When Gregory Damas entered Cristo Rey Philadelphia High School four years ago, he immediately went to work, and the years of internship experience he’s racked up—at the city’s mayor’s office and prestigious accounting firms—is setting him up nicely for his future.
“How many high school students do you know get four internships in four years of high school before they even step foot on a college campus? So that’s insane,” Damas told the Catholic Digest. “I worked at Comcast my freshman year, the mayor’s office of Philadelphia my sophomore year, PricewaterhouseCoopers’ my junior year, and right now (I) work at Deloitte.”
The experience is part of a corporate work-study requirement that makes the Cristo Rey Catholic school unique, both in how it’s financed and the hands-on, real world experiences it offers students. What began as an idea in 1996 to offset the cost of tuition for low income Catholic students in Chicago has become a recipe for success that’s since spawned 32 schools in 21 states and the District of Columbia that make up the Cristo Rey Network.
Catholic Digest reports:
According to Genster, the fundamentals of the Cristo Rey model that contribute to its track record of success revolve around four critical elements: Each Cristo Rey school is authentically Catholic; they have a to-and-through college focus; they offer a rigorous college-preparatory education; and they integrate academics with four years of professional workplace experience through a corporate work-study program.
The corporate work-study program is the defining element that makes the Cristo Rey model unique. Each Cristo Rey student works a full day each week at a local business in an entry-level position, and in turn the business pays the salary to the school to offset the cost of tuition.
In Philadelphia, Catholic school officials shuttered Damas’ former elementary school when he was in the 4th grade, only to walk back into the same building—re-envisioned as Cristo Rey Philadelphia High School—five years later.
He is one of 470 students from low-income families in Philadelphia and Camden, New Jersey, at Cristo Rey, and he’s now applying to Villanova, Drexel, Georgetown, and Fordham universities, to study accounting and financial consulting.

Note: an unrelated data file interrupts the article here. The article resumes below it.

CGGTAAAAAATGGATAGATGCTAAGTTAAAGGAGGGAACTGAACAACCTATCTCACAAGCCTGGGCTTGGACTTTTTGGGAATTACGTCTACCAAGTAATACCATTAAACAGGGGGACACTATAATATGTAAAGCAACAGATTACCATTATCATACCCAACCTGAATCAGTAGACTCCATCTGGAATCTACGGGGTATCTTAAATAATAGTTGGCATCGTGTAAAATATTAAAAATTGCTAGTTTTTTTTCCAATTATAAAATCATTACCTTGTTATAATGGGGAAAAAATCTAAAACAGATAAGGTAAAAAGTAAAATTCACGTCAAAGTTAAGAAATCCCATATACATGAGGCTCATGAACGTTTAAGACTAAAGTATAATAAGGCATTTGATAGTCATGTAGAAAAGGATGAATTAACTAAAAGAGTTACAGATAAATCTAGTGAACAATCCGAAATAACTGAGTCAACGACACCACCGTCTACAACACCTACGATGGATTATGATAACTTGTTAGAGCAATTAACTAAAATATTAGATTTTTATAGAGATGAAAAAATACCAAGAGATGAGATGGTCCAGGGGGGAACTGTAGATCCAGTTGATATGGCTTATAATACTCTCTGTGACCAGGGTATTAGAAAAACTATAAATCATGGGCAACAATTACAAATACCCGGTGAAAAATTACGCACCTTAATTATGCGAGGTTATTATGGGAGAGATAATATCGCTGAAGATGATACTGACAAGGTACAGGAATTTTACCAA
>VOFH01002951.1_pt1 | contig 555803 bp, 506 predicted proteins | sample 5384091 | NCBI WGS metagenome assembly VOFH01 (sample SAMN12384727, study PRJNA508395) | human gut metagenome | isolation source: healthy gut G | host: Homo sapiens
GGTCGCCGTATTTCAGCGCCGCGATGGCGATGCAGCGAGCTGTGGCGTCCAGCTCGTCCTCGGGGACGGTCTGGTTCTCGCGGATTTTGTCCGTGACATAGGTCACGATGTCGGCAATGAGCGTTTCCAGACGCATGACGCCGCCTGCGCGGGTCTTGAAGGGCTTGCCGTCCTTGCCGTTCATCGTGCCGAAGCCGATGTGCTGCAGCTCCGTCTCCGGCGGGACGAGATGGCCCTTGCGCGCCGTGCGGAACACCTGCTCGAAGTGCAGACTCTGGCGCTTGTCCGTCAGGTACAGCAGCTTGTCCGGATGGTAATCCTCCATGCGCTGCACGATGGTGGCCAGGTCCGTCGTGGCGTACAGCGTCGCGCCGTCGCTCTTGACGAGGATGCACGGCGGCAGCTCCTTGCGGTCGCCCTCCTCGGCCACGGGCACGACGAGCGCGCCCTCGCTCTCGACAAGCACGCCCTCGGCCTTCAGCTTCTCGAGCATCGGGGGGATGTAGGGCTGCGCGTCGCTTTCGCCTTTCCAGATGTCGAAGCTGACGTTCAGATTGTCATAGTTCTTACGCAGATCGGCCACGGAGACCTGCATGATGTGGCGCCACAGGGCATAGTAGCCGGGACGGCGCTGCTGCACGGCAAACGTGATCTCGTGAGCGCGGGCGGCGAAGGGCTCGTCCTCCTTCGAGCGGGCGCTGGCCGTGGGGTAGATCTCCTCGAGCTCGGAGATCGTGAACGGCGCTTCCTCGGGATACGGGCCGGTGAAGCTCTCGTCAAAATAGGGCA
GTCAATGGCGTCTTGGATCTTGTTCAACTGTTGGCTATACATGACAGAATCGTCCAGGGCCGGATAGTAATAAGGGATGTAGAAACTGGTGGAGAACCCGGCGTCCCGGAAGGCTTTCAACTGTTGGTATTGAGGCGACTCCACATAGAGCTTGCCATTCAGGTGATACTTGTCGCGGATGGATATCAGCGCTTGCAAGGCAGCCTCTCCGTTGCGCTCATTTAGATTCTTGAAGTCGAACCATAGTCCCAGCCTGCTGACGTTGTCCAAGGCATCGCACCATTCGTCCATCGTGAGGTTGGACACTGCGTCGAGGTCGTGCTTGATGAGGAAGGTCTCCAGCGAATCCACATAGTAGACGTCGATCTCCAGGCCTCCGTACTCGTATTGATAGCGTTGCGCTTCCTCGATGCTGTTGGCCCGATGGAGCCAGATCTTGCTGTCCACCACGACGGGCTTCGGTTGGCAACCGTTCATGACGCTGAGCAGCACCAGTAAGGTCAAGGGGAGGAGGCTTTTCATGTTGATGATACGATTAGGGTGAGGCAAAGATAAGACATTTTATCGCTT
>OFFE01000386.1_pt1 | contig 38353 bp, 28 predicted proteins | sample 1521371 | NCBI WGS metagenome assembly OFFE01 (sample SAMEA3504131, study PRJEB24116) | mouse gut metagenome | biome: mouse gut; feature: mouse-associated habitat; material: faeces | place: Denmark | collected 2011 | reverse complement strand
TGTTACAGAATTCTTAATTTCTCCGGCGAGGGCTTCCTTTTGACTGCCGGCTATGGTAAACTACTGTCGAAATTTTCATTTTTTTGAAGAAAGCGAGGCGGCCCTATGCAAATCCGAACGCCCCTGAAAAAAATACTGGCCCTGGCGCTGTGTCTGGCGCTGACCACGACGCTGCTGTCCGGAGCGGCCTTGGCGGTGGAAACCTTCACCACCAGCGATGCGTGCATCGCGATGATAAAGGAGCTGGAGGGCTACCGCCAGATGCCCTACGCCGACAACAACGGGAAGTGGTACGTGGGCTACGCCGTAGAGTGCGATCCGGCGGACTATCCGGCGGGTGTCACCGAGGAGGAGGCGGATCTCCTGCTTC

“Many of the students come not recognizing or (they’re) thinking small about what their potential is. If we can help them see that they have enormous potential, enormous talents, and enormous potential to develop themselves—and to develop other students in their class,” said John McConnell, a concerned Catholic who helped to bring the Cristo Rey Network to the city. “That’s when they start to super-accelerate their development.”
The network’s 9,000 students worked with 2,000 businesses in healthcare, law, government, and finance to earn $45 million in 2014 alone, though Cristo Rey Network president Jane Genster points out the experience can be priceless.
The on-the-job training “reinforces both the cognitive and the non-cognitive ability found in the classroom. It demystifies the world outside their neighborhoods,” she said. “It helps teach them 21st-century job skills and expectations, and the why of higher education, and career doors that professional opportunities open to them.”
The unique approach at Cristo Rey schools is what Notre Dame sociologist David Sikkink refers to as “alternative pedagogy” in The Content of Their Character, which summarizes findings from the School Cultures and Student Formation Project at the Institute for Advanced Studies in Culture.
Schools using alternative pedagogy examined by Sikkink shared “a distinctive organization and distinctive practices and orientations that generated a particular context for student moral and civic formation,” while offering “a fairly explicit understanding of student formation goals, which to a large extent were an outgrowth of an alternative vision of the educational task.”
That seems to be the case at Cristo Rey, where McConnell said the “goal is not really to graduate from high school. It’s not even to get into college. And frankly it’s not even just to graduate from college,” he said. “Our goal is to recognize and realize our full potential. That’s a really lofty goal.”
And it’s one Damas seems to embrace. The Catholic Digest reports that he “hopes to give back for all the mentoring he’s received by teaching kids how to manage their finances.”
Internships.com provides a clearinghouse for school officials to help students identify and apply for a wide variety of internship opportunities.
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